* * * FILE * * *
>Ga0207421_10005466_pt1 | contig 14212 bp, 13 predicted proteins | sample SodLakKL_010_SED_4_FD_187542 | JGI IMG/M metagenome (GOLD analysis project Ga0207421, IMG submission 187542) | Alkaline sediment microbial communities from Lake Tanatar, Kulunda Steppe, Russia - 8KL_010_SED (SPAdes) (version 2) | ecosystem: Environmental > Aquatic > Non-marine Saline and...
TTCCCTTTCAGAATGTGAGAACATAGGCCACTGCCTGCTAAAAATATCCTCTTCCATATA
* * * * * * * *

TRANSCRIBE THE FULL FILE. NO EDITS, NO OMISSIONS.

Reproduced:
>Ga0207421_10005466_pt1 | contig 14212 bp, 13 predicted proteins | sample SodLakKL_010_SED_4_FD_187542 | JGI IMG/M metagenome (GOLD analysis project Ga0207421, IMG submission 187542) | Alkaline sediment microbial communities from Lake Tanatar, Kulunda Steppe, Russia - 8KL_010_SED (SPAdes) (version 2) | ecosystem: Environmental > Aquatic > Non-marine Saline and...
TTCCCTTTCAGAATGTGAGAACATAGGCCACTGCCTGCTAAAAATATCCTCTTCCATATA